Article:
Virtual Literature Discussion Circle

Virtual Circle

Assignment: You are to read the following article in the groups you have been assigned to. Each of you has been given a job. As you read you will complete your job based on the job description. You will report back to your group with the results of your job.

Goal: Students should learn about civil rights and important times in history that civil rights were advocated for. Students will complete a final project at the end of the unit based on what they have learned about civil rights.

Position Job Description
Rights Reviewer ·         Summarize the article

·         Be sure to cover points that the article addressed that relate to

o   Oppressed groups and how they were oppressed

o   struggles faced by oppressed groups when trying to gain rights

o   civil rights movements

o   significant events that happened in the Civil Rights Movement (e.g. protests)

o   the differing opinions that people had about the government 

Rights’ Rhetoric Revealer ·         Define the following terms:

o   Segregation

o   Civil rights

o   Discrimination

o   Opposed

o   White supremacy

o   Legislation

o   integration

Rights Regulator ·         The mediator should help conduct the discussion

·         Encourage group members to give their opinions on the article

·         Regulate discussion and ensure that all members are being respected

·         Encourage members to form an opinion on oppression, oppressed groups, and how civil rights movements addressed these issues.

·         Ask every group member for their definition of civil rights after reading the article

Rights’ Relish Respondent ·         Identify any biases in the article

·         Which ideas were relished? Which ideas were opposed?

·         Was the author biased in any way? What words revealed the author’s biases?

·         How does the author feel about democracy? About civil rights? About the government?

·         How could you tell what the author’s point of view was?



  • Tuck, Stephen. “Civil Rights Movement.” New Georgia Encyclopedia. 04 March 2016. Web. 17 June 2016.

Professional Reading

The use of picture books would be beneficial in my special education classroom because many students with disabilities can hear a story and may know how to read and understand, but have difficulties picturing what the story is talking about. By having pictures accompanying a book on their grade level (ie. middle school), they could possibly read age appropriate books and be capable of understanding the key elements of the book such as characters, plot, conflict, climax, resolution. Furthermore, illustrations can help students increase their vocabulary and learn about different literary strategies in a way that is applicable and enjoyable.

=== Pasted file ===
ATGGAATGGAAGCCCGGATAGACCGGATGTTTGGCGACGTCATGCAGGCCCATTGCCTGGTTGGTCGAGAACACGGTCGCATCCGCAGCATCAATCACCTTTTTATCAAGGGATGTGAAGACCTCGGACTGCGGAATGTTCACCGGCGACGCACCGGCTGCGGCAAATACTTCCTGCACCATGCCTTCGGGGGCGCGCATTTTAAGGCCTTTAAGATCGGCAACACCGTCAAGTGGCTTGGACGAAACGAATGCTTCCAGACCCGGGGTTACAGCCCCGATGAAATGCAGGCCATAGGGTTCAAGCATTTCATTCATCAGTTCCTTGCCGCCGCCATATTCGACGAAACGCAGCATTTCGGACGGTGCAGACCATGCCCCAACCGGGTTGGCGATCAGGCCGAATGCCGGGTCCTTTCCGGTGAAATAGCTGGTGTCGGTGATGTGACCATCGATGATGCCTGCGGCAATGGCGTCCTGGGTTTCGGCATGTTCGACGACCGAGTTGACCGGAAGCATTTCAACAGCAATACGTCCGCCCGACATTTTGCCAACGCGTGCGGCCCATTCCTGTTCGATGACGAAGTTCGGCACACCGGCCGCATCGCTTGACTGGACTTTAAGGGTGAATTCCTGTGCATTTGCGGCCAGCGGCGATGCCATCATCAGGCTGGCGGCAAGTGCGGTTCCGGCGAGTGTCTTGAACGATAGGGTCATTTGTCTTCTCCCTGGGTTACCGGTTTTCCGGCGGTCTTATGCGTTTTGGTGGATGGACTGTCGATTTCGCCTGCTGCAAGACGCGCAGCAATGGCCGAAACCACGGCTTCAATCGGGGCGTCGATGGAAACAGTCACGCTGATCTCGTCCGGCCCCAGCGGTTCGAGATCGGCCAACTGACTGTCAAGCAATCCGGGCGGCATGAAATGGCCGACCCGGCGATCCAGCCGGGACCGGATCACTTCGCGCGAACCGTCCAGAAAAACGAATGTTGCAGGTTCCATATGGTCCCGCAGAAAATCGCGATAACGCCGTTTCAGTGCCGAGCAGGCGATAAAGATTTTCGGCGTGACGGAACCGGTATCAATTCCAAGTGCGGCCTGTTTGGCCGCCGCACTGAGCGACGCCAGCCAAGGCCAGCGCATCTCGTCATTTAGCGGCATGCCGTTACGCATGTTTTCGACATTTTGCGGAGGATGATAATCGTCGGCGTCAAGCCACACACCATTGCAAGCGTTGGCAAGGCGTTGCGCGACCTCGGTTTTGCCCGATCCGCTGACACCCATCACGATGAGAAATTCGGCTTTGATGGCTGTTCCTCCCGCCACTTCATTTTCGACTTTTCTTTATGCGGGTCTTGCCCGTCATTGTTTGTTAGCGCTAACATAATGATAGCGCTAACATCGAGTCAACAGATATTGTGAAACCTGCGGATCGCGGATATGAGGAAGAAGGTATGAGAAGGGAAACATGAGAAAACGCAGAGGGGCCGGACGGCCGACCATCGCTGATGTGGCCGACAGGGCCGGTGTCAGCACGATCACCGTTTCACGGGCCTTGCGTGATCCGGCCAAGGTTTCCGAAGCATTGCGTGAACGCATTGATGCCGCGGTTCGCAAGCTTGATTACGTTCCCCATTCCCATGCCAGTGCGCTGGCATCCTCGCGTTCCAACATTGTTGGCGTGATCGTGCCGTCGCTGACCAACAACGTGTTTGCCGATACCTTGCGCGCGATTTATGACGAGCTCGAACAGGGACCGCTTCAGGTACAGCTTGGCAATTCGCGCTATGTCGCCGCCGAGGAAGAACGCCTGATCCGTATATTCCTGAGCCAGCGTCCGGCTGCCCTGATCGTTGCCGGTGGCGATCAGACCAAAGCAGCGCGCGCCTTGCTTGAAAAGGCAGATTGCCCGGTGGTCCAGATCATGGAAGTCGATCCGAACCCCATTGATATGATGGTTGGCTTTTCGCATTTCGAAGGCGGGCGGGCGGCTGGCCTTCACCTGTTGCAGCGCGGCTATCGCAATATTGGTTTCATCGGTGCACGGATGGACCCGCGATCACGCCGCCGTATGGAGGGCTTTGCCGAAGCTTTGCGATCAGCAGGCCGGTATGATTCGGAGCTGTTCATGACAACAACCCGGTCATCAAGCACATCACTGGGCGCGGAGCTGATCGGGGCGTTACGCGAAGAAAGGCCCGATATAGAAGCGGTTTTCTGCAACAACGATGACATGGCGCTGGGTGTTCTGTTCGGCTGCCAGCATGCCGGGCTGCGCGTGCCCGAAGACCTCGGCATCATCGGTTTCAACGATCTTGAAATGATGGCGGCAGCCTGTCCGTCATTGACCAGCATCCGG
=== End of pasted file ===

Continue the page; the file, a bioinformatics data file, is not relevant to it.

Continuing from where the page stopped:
Zoom In Zoom Out

Zoom In: Picture Books are used to illustrate what the text is saying in a way that students can comprehend. Writers use techniques and strategies when they are writing to make a big picture- the story.

The article talks about how zooming in on some stories may allow students to literally see the details (ie. two girls that are friends).

Zooming in on a picture in a book may allow students to see how good writing and techniques (“little things”) can make a big picture.

Zooming in on the picture may bring the student’s attention to an underlying theme or meaning in a poem. Poetry can be challenging for students, especially those in a special education classroom.

Zooming in and looking at pictures that accompany a piece of writing may help clear up any misconceptions or confusion.

Zoom Out: Many students struggle with books that use elevated language or methods of writing that may make the point vague and confusing.

Pictures in a book may provide students with a thorough understanding of how the techniques that a writer used served their purpose. For example, a writer may have used similes and when a picture was drawn showing the comparison of one object to another, students would understand how the simile made it easier to understand the way an object was because it could be compared to another more familiar object.

Zooming out helps students see how the little details that are displayed in the picture relate to the story as a whole.

The article talks about how zooming out allows students to see how details, such as two girls that are friends, really represent an allegory and they are used to describe a traumatic/historical event, like the Holocaust.


Lesson Plan Review 2: E-pals Around the World

Content: Language and Writing

Grade Level: 8

Theme: E-pals Around the World

Common Core/Literacy Standards:

  • Students should develop and strengthen their writing by planning, revising, editing, rewriting, or trying a new approach
  • Students should focus on the purpose and audience when writing
  • Students should write routinely over different amounts of set time
  • Students should exhibit proper grammar
  • Students should recognize and correct their mistakes when it comes to verb voice and mood